At the maidan, put cricket first
As a school student, all I used to do in my spare time was go to Shivaji Park and play cricket with just one aim — bat on the centre wicket. Pravin Amre says.Updated: May 06, 2010 01:22 IST
Whatever I am today I owe to Shivaji Park.
As a school student, all I used to do in my spare time was go to Shivaji Park and play cricket with just one aim — bat on the centre wicket.
Ramakant Achrekar, the celebrated coach, used to have his nets at the park. Once his practice ended, we would play ‘friendly’ matches with his students. Once, Achrekar Sir saw me playing and asked me to bat on the main wicket. From then on, cricket has been the most important part of my life. And it wouldn’t have happened without Shivaji Park.
Once a cricketer gets used to the park, he stays in touch with the game in some form or the other. I consider myself fortunate to have not only represented Shivaji Park Gymkhana (SPG) all my life, but also to be associated as a coach with it.
Over the years, I have seen from close quarters the impact of political rallies on the ground. The rally is held only for a day, but it takes weeks for the ground to be restored to its original condition. And by that time, it’s time for the next rally.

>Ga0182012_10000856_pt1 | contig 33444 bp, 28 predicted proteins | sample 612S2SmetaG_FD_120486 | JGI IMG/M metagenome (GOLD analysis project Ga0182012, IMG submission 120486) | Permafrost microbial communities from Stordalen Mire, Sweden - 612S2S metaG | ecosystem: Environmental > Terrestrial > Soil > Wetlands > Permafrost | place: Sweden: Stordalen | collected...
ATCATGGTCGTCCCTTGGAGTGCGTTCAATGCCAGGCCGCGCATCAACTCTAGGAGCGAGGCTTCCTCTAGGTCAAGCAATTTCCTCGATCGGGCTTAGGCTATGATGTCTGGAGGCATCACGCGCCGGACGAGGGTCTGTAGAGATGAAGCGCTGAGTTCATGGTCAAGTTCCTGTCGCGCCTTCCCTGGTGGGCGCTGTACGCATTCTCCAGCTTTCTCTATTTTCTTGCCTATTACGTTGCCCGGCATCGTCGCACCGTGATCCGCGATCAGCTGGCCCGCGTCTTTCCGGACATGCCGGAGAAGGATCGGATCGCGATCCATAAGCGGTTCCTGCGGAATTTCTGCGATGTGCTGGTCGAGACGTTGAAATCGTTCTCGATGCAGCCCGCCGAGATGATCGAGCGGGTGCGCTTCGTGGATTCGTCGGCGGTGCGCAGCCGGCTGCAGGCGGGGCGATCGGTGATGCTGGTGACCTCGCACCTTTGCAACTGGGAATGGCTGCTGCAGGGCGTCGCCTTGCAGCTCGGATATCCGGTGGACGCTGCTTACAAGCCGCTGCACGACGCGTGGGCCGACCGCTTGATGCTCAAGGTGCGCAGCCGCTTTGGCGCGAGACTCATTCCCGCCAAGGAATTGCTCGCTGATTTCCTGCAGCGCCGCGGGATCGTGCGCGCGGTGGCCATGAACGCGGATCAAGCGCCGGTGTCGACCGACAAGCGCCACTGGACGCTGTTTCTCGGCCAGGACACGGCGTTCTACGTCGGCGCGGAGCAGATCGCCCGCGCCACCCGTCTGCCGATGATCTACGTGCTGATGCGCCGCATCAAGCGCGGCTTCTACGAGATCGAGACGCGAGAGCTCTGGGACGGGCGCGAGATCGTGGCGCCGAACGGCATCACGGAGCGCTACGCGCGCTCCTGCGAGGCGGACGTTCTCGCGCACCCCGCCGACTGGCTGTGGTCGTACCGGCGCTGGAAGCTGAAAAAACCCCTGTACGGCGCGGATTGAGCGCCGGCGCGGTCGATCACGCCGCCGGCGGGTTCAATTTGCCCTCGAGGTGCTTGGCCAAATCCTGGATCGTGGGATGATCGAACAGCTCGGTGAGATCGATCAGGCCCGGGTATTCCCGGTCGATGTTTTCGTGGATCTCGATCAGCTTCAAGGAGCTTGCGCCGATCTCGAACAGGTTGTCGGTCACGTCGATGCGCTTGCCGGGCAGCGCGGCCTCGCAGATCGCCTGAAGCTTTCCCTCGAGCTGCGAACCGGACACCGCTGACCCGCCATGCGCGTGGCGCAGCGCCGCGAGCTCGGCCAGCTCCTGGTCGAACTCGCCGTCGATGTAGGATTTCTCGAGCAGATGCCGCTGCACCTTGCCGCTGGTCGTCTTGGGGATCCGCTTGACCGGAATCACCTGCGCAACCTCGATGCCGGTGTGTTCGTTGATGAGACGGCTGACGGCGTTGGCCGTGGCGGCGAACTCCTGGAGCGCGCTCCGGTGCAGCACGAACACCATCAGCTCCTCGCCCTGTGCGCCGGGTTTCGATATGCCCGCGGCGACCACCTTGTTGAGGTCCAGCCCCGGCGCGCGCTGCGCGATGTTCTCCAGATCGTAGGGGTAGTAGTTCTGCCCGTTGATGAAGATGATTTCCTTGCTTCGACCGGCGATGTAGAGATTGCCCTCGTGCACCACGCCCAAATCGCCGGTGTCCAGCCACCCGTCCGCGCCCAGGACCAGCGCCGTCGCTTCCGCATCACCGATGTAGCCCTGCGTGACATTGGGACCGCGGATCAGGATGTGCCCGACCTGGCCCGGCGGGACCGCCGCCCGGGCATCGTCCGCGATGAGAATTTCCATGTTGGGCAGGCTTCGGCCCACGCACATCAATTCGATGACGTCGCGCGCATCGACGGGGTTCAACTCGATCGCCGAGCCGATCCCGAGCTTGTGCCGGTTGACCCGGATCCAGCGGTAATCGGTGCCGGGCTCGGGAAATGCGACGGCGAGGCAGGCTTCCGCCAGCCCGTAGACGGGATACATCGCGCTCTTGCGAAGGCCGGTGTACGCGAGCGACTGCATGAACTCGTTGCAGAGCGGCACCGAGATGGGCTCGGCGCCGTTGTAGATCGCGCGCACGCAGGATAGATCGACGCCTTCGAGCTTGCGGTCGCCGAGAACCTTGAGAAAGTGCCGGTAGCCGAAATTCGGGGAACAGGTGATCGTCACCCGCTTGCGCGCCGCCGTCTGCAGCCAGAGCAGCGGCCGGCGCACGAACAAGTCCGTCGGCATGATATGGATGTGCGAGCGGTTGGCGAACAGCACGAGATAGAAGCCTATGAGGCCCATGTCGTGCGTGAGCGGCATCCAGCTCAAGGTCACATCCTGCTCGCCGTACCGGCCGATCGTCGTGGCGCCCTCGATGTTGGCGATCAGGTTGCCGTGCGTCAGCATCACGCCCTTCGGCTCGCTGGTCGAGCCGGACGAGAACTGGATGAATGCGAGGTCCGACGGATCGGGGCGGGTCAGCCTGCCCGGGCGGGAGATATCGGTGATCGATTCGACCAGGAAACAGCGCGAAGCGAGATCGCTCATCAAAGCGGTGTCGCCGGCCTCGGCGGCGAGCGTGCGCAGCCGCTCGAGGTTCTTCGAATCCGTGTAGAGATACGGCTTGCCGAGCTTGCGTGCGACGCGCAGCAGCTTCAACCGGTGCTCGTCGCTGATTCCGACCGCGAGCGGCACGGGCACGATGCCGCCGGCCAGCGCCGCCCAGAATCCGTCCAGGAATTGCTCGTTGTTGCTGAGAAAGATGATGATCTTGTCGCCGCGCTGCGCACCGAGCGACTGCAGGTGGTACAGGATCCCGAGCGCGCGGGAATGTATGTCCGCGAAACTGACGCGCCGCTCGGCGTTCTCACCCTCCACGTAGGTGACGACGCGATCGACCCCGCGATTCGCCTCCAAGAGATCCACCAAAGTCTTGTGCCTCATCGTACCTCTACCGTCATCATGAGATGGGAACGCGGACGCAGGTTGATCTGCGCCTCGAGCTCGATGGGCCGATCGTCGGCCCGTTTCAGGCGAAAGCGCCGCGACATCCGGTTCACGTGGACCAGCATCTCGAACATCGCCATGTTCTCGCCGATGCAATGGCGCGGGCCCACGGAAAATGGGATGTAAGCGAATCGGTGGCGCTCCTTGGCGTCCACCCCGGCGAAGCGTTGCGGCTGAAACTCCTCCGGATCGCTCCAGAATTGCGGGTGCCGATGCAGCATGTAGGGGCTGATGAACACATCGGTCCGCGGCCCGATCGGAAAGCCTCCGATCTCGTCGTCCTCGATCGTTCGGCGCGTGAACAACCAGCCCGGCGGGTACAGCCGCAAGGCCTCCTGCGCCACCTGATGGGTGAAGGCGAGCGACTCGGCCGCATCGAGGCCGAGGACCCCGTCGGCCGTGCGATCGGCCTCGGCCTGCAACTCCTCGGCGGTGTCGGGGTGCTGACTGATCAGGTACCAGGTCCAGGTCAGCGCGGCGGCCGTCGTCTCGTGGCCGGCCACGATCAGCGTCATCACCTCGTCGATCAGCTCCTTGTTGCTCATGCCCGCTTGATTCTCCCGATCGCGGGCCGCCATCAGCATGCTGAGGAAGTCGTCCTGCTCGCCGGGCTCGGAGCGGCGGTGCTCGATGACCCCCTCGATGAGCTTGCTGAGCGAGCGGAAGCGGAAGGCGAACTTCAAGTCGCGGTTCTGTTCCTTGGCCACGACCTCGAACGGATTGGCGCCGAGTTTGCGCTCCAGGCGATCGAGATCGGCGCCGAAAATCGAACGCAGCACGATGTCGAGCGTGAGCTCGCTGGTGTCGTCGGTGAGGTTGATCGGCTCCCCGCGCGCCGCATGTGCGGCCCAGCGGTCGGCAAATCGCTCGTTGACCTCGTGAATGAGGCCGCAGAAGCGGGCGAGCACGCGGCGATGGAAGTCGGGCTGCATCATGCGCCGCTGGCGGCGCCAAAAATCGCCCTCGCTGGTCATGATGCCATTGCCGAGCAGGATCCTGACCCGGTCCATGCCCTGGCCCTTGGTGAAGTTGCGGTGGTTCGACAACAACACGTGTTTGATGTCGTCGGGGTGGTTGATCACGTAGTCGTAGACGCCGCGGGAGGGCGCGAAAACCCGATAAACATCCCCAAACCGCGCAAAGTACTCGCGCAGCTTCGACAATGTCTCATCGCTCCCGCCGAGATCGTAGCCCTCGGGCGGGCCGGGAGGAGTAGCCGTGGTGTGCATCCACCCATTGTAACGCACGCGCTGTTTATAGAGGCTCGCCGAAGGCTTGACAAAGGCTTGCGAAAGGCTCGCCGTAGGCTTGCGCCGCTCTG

I am elated with the Bombay High Court interim order, especially because it comes during SPG’s centenary year.
It’s been a long fight. Several people, including sportspersons, senior citizens’ associations, sports clubs, walkers’ associations and local residents, have been fighting for the cause for years.
While travelling across the world as an India player and then as coach with the India A team, I realised that we do not lack quality players or coaches, but we are far behind countries like Australia in terms of infrastructure.
Let’s hope the decision acts as precursor to SPG’s plans to construct an ultra-modern academy at the park.
Amre is a former India cricketer and the current Mumbai coach.
First Published: May 06, 2010 01:18 IST